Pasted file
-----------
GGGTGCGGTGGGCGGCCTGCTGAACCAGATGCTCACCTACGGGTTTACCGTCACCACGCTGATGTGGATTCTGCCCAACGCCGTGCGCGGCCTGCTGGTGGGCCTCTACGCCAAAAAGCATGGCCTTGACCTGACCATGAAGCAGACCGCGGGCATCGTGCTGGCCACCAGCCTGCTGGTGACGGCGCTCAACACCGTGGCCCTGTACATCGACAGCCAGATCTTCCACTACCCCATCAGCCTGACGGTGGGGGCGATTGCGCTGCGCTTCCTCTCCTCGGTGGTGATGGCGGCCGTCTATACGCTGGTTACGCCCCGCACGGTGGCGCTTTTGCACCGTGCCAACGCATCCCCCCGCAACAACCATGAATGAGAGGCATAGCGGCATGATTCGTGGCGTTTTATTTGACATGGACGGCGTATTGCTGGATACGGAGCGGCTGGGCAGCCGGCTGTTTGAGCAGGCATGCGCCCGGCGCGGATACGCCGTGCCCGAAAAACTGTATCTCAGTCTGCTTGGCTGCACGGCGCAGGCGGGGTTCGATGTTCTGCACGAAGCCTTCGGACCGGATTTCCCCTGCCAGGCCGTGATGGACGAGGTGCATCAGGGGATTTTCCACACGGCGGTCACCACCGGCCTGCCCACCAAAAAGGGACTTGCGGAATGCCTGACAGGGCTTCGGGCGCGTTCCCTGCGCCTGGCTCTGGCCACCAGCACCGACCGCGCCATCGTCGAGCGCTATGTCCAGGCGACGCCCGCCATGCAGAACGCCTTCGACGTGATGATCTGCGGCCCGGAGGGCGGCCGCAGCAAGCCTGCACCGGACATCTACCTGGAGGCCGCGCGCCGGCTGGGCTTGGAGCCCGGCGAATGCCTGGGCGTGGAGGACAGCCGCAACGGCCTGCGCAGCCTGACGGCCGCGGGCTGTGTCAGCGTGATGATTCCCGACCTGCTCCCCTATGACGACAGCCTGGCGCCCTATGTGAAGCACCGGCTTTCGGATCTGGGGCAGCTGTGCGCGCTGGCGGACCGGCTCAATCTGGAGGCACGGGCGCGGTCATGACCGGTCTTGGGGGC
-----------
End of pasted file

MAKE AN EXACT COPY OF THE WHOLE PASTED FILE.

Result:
GGGTGCGGTGGGCGGCCTGCTGAACCAGATGCTCACCTACGGGTTTACCGTCACCACGCTGATGTGGATTCTGCCCAACGCCGTGCGCGGCCTGCTGGTGGGCCTCTACGCCAAAAAGCATGGCCTTGACCTGACCATGAAGCAGACCGCGGGCATCGTGCTGGCCACCAGCCTGCTGGTGACGGCGCTCAACACCGTGGCCCTGTACATCGACAGCCAGATCTTCCACTACCCCATCAGCCTGACGGTGGGGGCGATTGCGCTGCGCTTCCTCTCCTCGGTGGTGATGGCGGCCGTCTATACGCTGGTTACGCCCCGCACGGTGGCGCTTTTGCACCGTGCCAACGCATCCCCCCGCAACAACCATGAATGAGAGGCATAGCGGCATGATTCGTGGCGTTTTATTTGACATGGACGGCGTATTGCTGGATACGGAGCGGCTGGGCAGCCGGCTGTTTGAGCAGGCATGCGCCCGGCGCGGATACGCCGTGCCCGAAAAACTGTATCTCAGTCTGCTTGGCTGCACGGCGCAGGCGGGGTTCGATGTTCTGCACGAAGCCTTCGGACCGGATTTCCCCTGCCAGGCCGTGATGGACGAGGTGCATCAGGGGATTTTCCACACGGCGGTCACCACCGGCCTGCCCACCAAAAAGGGACTTGCGGAATGCCTGACAGGGCTTCGGGCGCGTTCCCTGCGCCTGGCTCTGGCCACCAGCACCGACCGCGCCATCGTCGAGCGCTATGTCCAGGCGACGCCCGCCATGCAGAACGCCTTCGACGTGATGATCTGCGGCCCGGAGGGCGGCCGCAGCAAGCCTGCACCGGACATCTACCTGGAGGCCGCGCGCCGGCTGGGCTTGGAGCCCGGCGAATGCCTGGGCGTGGAGGACAGCCGCAACGGCCTGCGCAGCCTGACGGCCGCGGGCTGTGTCAGCGTGATGATTCCCGACCTGCTCCCCTATGACGACAGCCTGGCGCCCTATGTGAAGCACCGGCTTTCGGATCTGGGGCAGCTGTGCGCGCTGGCGGACCGGCTCAATCTGGAGGCACGGGCGCGGTCATGACCGGTCTTGGGGGC